It’s not law yet. But it should be. It’s the Abortion Funding Conscience Act. Any MP in our Parliament could submit it as a members bill. Indeed any political party that values freedom of conscience could introduce such a bill. The question is – will they?
As noted in my last blog, our current system means MPs who affirm the sanctity of human life are forced to support abortion funding because it is packaged within vote Health in the budget. Tax payers are likewise forced to fund via their taxes the “choices” of others that they may wish to have no part in. However it doesn’t have to be this way. And it won’t be when we have the Abortion Funding Conscience Act.
This legislation would do two things. Firstly it would require public funding for terminating the lives of unborn children to be separately identified in each year’s annual budget appropriations. That funding would be ring-fenced and required to be voted on separately from the rest of the budget. MPs would thus have the freedom to express their conscience on the matter – either way. In particular Government MPs would not be forced to vote through abortion funding simply because it is part of their party’s Health budget.
This is not about the legality (or otherwise) of the vast majority of abortions being undertaken in our country. That is a separate issue. This is about how it is all funded. If Parliament decides not to provide public funding for abortion then those who wish to make that “choice” would simply have to pay for it themselves. There are plenty of other health services which are not publicly funded in New Zealand – all of them far less controversial than abortion. Think of dental work, drugs not funded by Pharmac, or long term dementia care for those with assets.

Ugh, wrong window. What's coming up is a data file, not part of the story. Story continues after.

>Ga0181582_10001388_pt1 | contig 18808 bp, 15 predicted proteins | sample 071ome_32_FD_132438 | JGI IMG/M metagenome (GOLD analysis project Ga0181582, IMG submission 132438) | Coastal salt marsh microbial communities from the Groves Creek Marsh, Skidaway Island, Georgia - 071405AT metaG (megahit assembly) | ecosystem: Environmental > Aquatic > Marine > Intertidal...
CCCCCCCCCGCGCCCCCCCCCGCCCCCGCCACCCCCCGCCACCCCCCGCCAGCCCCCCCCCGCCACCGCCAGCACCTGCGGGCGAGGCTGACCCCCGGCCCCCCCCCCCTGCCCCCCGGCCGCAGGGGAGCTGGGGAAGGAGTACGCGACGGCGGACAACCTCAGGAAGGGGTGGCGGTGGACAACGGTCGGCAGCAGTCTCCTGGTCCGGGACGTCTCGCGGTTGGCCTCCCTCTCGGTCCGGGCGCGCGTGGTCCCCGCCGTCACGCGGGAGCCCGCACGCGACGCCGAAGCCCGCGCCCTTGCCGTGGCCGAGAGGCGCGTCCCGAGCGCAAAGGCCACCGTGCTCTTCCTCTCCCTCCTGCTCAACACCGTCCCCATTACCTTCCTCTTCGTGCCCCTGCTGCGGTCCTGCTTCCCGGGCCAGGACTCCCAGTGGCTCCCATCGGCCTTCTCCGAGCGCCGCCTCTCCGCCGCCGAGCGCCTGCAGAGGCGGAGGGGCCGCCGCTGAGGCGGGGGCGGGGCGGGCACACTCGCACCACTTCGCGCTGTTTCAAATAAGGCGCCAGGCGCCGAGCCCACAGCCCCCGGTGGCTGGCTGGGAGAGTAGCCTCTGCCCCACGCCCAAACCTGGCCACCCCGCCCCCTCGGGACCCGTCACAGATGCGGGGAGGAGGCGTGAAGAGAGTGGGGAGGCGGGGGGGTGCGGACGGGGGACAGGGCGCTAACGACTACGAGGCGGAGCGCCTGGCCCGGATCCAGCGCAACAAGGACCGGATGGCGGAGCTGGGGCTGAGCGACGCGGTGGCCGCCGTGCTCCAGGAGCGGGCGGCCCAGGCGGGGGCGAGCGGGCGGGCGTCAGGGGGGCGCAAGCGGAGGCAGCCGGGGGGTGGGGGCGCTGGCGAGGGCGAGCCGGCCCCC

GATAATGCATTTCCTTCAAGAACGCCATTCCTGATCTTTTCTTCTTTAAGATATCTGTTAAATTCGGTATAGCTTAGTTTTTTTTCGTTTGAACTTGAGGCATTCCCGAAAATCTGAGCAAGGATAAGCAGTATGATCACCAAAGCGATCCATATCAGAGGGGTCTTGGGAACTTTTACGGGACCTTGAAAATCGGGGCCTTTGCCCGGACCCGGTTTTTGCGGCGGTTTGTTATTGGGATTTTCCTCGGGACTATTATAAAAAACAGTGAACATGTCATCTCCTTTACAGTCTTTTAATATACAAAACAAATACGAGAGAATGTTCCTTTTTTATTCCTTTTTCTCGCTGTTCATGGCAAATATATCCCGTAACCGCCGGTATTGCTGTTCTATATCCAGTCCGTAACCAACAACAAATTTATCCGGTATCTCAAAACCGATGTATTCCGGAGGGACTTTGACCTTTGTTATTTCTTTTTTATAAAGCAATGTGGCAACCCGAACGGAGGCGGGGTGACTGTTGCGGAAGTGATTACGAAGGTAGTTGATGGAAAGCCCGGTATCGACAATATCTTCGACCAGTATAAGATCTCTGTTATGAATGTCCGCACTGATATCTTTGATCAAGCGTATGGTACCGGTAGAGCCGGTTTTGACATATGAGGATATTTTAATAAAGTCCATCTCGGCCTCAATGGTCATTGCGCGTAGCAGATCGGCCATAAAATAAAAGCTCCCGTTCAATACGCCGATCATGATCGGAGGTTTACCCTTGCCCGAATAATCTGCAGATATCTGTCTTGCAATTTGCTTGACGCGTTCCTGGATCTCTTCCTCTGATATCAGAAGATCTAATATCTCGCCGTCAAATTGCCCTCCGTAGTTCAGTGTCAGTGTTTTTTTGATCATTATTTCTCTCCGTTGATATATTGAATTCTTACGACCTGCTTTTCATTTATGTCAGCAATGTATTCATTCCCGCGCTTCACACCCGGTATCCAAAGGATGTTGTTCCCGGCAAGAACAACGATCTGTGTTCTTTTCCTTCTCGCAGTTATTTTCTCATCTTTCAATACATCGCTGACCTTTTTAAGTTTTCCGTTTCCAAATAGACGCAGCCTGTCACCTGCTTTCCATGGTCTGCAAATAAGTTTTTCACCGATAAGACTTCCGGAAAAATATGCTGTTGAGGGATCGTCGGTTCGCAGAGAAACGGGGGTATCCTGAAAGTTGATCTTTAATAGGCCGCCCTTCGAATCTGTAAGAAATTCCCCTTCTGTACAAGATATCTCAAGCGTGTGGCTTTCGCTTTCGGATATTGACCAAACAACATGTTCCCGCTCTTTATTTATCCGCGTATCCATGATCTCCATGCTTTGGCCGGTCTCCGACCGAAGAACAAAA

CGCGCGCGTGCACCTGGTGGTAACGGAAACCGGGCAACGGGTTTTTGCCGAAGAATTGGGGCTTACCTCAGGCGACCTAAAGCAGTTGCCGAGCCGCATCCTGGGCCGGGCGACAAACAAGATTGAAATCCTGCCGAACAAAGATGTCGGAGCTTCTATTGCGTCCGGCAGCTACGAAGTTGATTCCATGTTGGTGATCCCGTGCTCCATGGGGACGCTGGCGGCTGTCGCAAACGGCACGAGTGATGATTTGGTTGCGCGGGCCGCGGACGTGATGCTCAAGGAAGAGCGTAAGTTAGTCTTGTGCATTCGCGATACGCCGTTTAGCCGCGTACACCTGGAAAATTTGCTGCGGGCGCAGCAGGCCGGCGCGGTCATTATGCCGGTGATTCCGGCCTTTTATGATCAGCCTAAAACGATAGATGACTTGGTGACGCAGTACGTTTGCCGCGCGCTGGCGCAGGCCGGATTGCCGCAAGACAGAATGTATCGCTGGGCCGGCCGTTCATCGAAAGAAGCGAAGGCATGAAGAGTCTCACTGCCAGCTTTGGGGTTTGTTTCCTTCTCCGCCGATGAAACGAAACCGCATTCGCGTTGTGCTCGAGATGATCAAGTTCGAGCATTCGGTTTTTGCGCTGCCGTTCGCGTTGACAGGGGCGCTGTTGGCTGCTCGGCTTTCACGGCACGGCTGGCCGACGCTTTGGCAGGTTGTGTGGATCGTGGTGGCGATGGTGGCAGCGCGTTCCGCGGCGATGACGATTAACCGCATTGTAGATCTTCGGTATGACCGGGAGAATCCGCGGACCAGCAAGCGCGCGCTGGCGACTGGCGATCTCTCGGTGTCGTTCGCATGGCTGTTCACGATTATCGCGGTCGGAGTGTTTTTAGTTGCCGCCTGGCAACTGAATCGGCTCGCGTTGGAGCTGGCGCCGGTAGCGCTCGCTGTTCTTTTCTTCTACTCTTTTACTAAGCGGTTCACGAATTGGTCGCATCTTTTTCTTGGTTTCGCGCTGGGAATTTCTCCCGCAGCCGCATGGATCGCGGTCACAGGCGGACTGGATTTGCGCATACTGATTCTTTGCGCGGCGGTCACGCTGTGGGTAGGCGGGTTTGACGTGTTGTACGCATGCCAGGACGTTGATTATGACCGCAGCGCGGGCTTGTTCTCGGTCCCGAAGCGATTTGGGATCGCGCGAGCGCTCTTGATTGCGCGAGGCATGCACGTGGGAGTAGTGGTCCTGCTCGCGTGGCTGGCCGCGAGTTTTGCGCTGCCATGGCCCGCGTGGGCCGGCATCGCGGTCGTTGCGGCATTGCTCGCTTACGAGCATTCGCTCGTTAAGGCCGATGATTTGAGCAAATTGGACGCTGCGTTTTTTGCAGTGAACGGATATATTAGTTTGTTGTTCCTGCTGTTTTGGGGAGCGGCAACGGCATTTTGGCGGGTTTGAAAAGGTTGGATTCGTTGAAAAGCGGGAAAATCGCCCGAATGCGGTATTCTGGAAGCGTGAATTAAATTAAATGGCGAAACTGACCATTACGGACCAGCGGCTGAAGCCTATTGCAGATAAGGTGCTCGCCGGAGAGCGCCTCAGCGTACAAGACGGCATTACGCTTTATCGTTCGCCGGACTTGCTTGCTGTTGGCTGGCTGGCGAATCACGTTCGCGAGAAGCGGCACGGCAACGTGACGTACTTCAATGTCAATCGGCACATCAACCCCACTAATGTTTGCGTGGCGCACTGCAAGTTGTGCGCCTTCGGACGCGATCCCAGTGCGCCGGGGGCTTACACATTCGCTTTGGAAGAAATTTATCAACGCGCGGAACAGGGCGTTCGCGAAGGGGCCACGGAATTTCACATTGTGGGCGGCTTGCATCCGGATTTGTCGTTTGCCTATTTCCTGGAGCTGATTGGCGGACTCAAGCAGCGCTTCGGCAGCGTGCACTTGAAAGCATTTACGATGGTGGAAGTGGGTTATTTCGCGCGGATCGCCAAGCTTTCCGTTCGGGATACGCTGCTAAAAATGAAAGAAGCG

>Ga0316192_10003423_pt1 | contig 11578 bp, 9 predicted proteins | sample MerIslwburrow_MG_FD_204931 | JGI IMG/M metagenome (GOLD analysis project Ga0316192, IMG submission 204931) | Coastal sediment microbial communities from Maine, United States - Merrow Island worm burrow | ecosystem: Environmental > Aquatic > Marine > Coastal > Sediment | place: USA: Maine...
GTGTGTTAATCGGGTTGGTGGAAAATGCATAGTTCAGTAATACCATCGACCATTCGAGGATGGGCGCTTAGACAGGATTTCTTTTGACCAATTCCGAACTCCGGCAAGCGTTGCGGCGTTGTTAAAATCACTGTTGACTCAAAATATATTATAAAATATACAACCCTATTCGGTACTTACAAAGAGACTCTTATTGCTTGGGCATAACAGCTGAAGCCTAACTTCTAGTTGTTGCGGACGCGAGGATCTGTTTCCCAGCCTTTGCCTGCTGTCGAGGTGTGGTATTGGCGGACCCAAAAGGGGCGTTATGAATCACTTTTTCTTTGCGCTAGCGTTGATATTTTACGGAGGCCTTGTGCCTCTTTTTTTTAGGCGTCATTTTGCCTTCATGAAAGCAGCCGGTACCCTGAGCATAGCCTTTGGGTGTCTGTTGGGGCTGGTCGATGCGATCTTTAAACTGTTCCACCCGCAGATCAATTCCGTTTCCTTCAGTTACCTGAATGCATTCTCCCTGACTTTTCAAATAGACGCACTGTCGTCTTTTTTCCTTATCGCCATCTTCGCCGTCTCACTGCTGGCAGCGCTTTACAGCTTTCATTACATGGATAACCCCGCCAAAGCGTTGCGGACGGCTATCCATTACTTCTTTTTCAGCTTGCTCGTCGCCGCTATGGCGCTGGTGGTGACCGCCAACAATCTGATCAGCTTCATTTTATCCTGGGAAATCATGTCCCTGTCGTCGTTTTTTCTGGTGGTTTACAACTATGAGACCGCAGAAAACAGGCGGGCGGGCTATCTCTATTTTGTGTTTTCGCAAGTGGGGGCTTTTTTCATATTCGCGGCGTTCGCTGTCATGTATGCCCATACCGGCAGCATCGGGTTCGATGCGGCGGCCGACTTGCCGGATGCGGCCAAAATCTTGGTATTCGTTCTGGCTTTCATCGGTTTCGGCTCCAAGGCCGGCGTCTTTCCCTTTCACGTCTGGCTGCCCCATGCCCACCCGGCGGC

The second key feature of the Abortion Funding Conscience Act would allow all New Zealanders, not just MPs, to express their conscience on the issue. Because even if Parliament decides to publicly fund abortion, there will remain a large proportion of of tax payers who hold profound ethical objections to having their taxes used for this purpose.
In recognition of this the Act would establish an on-line register held by IRD where such tax payers could record their conscientious objection. There would be no cash or financial implications, just a simple registering of opposition. This would not be mere token symbolism . It would be a legally recognised declaration of deeply held conviction.
Of course there are many publicly funded activities which individual MPs and tax payers may find objectionable. It would be inappropriate and impractical to make conscientious allowances for them all. In most cases it is simply a matter of accepting the outcome of the democratic process. However when it comes to the sanctity of human life there is a line which no-one should be forced to cross against their conscience. This is a matter of honouring and respecting the values and beliefs of many New Zealanders on a foundational ethical question.
Will we ever see the Abortion Funding Conscience Act in our nation? We will if our Parliamentarians put into practice what it truly means to be an “Honourable Member”.